Armstrong RML. The Chassis -1
I will start by making the main girders. At 1:10 scale they will be 400mm long, 11mm wide and 46mm deep. Some fabrication will be required.
Many rivets required. I will need to improve my riveting skills. One issue to be decided. Do I use copper (easy) or steel rivets (authentic)?. Whichever, they will be eventually painted the same colour as the girders.
And another decision. Your opinions invited. 2 methods for fabricating the girders.
TIG weld the flanges top and bottom (right). Or, (left) join 2 pieces of angle iron, then TIG weld the bottom flange. I don’t like the top groove to be filled. I do not really want to paint the surface that the carriage wheels roll along.
It is a very long time since I did any TIGging, so maybe some practice runs first…
And another option comes to mind…. just to machine the shapes out of solid bar. I think that I will try TIG first.
Later…. just remembered. I don’t have any TIG gas. Easter. Bum. OK. Back to square one. Maybe I will try to mill the shape from bar…..
Hi John, following with interest your Armstrong cannon project. I would consider using C section back to back and modified accordingly. If you have a pan break bender that with take 2.5 sheet it wouldn’t be hard to bend the section required with a cut in the flange to get the tapered lengths, then mig or tig the cuts (less distortion). Being a bit of a purist, maleable iron rivets would be the go.
Incidently, the triple marine engine of mine sort of runs O.K in either direction but a bit lumpy. Have fitted a variable speed electric motor, that saves messing about with air compressors or steam for demo runs.
Have fun, Self isolation in the shed is no hardship!!
Chris from Albany, W.A.
Hi Chris, 2 problems with C section. There would be a groove top and bottom which would need filling, and then camouflaging with paint or something. And I cannot find a supplier of the right size. 50mm is the closest, but not quite right. C section was my first thought, but I have moved on from that. Will try milling from solid bar first.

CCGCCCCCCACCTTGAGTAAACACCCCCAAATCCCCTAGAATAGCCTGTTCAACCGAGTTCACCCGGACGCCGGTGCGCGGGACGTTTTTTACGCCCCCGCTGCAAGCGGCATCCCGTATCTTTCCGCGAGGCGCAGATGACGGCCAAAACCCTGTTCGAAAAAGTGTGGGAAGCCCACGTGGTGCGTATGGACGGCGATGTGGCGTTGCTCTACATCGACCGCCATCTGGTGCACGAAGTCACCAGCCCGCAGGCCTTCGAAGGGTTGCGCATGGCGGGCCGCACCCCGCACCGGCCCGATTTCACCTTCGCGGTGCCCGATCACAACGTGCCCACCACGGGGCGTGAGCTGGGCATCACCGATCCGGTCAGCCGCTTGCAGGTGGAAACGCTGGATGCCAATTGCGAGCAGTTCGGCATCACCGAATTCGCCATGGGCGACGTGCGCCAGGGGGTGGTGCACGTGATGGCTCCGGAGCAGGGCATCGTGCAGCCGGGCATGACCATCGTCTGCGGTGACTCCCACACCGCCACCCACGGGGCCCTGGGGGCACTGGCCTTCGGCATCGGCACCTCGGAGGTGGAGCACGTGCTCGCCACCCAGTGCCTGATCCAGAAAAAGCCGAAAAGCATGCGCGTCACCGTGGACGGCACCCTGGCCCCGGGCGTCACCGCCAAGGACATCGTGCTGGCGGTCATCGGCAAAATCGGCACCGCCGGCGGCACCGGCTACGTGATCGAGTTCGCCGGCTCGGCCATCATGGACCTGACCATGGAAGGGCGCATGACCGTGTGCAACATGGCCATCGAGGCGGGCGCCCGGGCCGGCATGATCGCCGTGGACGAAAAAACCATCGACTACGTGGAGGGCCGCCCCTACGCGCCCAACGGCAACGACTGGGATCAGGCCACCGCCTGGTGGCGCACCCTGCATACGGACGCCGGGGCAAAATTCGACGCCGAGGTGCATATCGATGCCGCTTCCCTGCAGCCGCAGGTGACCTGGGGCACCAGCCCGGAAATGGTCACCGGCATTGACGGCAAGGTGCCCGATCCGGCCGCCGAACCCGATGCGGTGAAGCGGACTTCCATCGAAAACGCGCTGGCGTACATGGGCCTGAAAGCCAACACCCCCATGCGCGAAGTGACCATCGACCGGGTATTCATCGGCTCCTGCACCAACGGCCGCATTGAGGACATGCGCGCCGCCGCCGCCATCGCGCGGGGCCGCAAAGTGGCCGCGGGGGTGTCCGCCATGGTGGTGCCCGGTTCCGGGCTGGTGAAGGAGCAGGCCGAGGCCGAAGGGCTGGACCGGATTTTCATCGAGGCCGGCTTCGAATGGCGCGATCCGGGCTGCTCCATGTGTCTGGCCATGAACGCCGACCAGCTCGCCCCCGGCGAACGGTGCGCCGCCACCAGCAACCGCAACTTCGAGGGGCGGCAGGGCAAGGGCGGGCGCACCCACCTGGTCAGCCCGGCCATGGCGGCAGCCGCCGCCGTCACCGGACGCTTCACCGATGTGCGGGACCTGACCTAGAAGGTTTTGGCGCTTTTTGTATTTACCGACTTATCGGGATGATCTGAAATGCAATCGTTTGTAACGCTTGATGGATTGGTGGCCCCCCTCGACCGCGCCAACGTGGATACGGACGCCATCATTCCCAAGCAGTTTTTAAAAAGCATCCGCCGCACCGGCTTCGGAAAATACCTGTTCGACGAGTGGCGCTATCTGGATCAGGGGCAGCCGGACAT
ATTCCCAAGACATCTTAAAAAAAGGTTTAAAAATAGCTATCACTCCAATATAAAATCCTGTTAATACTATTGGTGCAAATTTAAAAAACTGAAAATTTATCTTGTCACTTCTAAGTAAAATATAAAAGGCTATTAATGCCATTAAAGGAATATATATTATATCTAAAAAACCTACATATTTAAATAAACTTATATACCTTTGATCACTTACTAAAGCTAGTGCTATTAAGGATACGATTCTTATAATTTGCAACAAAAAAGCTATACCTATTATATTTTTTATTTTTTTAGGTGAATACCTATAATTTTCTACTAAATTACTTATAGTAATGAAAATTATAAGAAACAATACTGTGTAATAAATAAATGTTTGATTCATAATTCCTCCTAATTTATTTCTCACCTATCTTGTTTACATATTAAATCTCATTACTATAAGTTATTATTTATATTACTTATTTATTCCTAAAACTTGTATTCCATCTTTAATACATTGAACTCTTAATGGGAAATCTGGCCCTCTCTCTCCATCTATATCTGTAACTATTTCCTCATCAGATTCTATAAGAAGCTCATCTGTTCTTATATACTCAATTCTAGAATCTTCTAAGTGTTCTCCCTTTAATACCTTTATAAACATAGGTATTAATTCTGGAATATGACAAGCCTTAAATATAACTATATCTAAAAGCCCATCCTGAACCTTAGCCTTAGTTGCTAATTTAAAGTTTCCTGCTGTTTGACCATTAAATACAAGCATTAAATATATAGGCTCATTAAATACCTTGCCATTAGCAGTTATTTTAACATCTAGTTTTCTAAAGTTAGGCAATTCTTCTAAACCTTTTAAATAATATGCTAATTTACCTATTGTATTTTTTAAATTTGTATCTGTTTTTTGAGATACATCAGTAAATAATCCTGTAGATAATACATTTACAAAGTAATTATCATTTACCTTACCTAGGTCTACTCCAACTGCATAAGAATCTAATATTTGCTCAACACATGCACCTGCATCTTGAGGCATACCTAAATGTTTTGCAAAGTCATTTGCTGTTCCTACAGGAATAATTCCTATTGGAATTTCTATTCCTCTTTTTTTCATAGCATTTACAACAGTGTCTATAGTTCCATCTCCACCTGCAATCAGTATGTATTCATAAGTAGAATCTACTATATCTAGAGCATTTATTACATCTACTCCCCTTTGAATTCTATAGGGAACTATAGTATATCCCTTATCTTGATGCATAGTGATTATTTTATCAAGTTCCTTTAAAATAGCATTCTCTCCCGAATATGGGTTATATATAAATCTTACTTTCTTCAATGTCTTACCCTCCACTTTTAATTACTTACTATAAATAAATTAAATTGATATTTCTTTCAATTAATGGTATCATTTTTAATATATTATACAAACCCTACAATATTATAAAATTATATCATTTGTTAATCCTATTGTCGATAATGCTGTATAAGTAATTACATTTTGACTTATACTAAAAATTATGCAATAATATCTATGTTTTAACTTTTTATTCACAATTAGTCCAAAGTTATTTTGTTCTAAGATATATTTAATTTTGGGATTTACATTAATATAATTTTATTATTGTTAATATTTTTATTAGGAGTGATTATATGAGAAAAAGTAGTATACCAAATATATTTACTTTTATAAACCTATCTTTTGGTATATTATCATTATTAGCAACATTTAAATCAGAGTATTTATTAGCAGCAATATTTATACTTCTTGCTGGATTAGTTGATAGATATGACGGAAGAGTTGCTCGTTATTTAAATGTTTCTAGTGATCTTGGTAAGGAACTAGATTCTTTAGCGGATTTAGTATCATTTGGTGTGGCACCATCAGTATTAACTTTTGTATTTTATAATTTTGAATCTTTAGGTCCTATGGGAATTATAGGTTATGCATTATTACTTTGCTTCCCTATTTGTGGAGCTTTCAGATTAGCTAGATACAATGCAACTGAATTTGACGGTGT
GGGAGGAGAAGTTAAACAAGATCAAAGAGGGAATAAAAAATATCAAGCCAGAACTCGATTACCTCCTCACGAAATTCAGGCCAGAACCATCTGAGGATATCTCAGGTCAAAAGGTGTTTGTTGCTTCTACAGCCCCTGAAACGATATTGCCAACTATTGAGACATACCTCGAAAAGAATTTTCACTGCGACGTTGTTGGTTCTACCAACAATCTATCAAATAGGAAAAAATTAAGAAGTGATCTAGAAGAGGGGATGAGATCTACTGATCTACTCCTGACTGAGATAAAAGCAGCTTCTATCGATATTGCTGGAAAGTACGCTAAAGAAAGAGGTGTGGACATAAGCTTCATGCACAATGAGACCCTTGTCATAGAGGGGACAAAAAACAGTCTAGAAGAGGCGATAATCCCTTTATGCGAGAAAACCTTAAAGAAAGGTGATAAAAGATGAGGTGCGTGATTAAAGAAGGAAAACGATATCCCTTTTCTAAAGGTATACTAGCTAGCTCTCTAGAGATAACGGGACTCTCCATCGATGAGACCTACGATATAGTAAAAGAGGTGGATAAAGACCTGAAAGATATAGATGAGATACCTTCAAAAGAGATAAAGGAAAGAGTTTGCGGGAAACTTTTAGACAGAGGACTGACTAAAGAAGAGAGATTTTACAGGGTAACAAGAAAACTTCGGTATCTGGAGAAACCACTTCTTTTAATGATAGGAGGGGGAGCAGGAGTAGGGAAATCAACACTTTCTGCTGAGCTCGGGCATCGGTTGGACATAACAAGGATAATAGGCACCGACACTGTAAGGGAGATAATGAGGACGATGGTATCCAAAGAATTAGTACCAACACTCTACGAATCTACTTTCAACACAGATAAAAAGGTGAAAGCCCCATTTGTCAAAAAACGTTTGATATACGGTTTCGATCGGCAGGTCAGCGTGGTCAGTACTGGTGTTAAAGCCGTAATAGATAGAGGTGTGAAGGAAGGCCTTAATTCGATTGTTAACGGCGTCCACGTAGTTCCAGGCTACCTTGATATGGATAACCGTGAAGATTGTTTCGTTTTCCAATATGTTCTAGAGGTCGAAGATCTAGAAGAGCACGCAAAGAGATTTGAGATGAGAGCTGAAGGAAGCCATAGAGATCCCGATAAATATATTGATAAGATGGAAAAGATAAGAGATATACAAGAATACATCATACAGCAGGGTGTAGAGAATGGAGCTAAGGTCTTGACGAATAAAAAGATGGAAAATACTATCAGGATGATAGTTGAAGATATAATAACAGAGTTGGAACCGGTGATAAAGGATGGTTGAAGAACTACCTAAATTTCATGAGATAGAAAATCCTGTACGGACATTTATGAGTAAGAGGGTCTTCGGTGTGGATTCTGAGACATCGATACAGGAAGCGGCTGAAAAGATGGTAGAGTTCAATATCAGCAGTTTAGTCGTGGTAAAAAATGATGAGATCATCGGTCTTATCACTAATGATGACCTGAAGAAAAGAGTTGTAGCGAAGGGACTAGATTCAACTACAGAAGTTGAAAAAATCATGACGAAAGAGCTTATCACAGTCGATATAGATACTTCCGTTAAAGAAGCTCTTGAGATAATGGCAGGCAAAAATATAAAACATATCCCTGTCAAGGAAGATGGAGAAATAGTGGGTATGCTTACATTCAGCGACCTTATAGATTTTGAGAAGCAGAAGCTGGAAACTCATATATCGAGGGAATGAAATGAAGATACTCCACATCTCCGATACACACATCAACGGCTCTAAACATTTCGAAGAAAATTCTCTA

Maleable iron rivets sound good but I couldn’t see any of the right dome head shape on Ebay. Will look again.
Your triple. Is it run in? Does it have a flywheel? Have you you tried it on steam? It should run well just on the HP if it is timed well.
Hi John, Thanks for reply. machining your chassis girders would certainly give the best results and probably be quicker than fabrication what with the setups, welding, distortion and finishing ops. No doubt you have tried E.J. Winter for the rivets, of course you could machine your own up (an unenviable task!). On the subject of silver soldering m/s, I too have had issues, it seems the grade of steel plays a great part in success or a mess.
Triple is well run in, there is a flywheel but it may not be big enough. Marine engines did tend to have small flywheels due to the gyroscopic effect on the ships. I have sent some pix to your email, hope you receive them.
Have a great day, Chris
And the propeller and shaft acted as a large flywheel….. Did not look at EJW… will do so. John
Some time back you responded to a question I had regarding the alignment of the triple expansion engine columns and the bedplate. I have just reread your post showing the use of an aluminium jig. Do you still have this jig and and is it now surplus to your requirements? If so would you be willing to allow me to purchase it, as this would save me a good deal of time and effort in procuring the material and making one?
Roy Armstrong Altona Vic
Hi Roy, I am not sure if it is still there. Might have been reused for something else. If it is there and intact you are welcome to it. Will check tomorrow. John
Hi Roy, I found the jig. It is useable, but will need a cleanup. It has been used for other projects since the triple, so has some interesting patterns, but there are enough flat surfaces that it could be used to space the columns and locate them on the base plate. Send your address to email@example.com and I will post it. No charge. Just send it back when you are finished with it. John.
Would you be able to share the 3D CAD drawing of the cannon model? For my final year project, the 3D CAD drawing would help reduce some of my workloads.
I am considering writing up the construction and plans for publication, so it would be unwise for me to share them at this time. Sorry. Best wishes for your project. John
Appreciate your fast response. Do let me know if there are any changes. Many Thanks.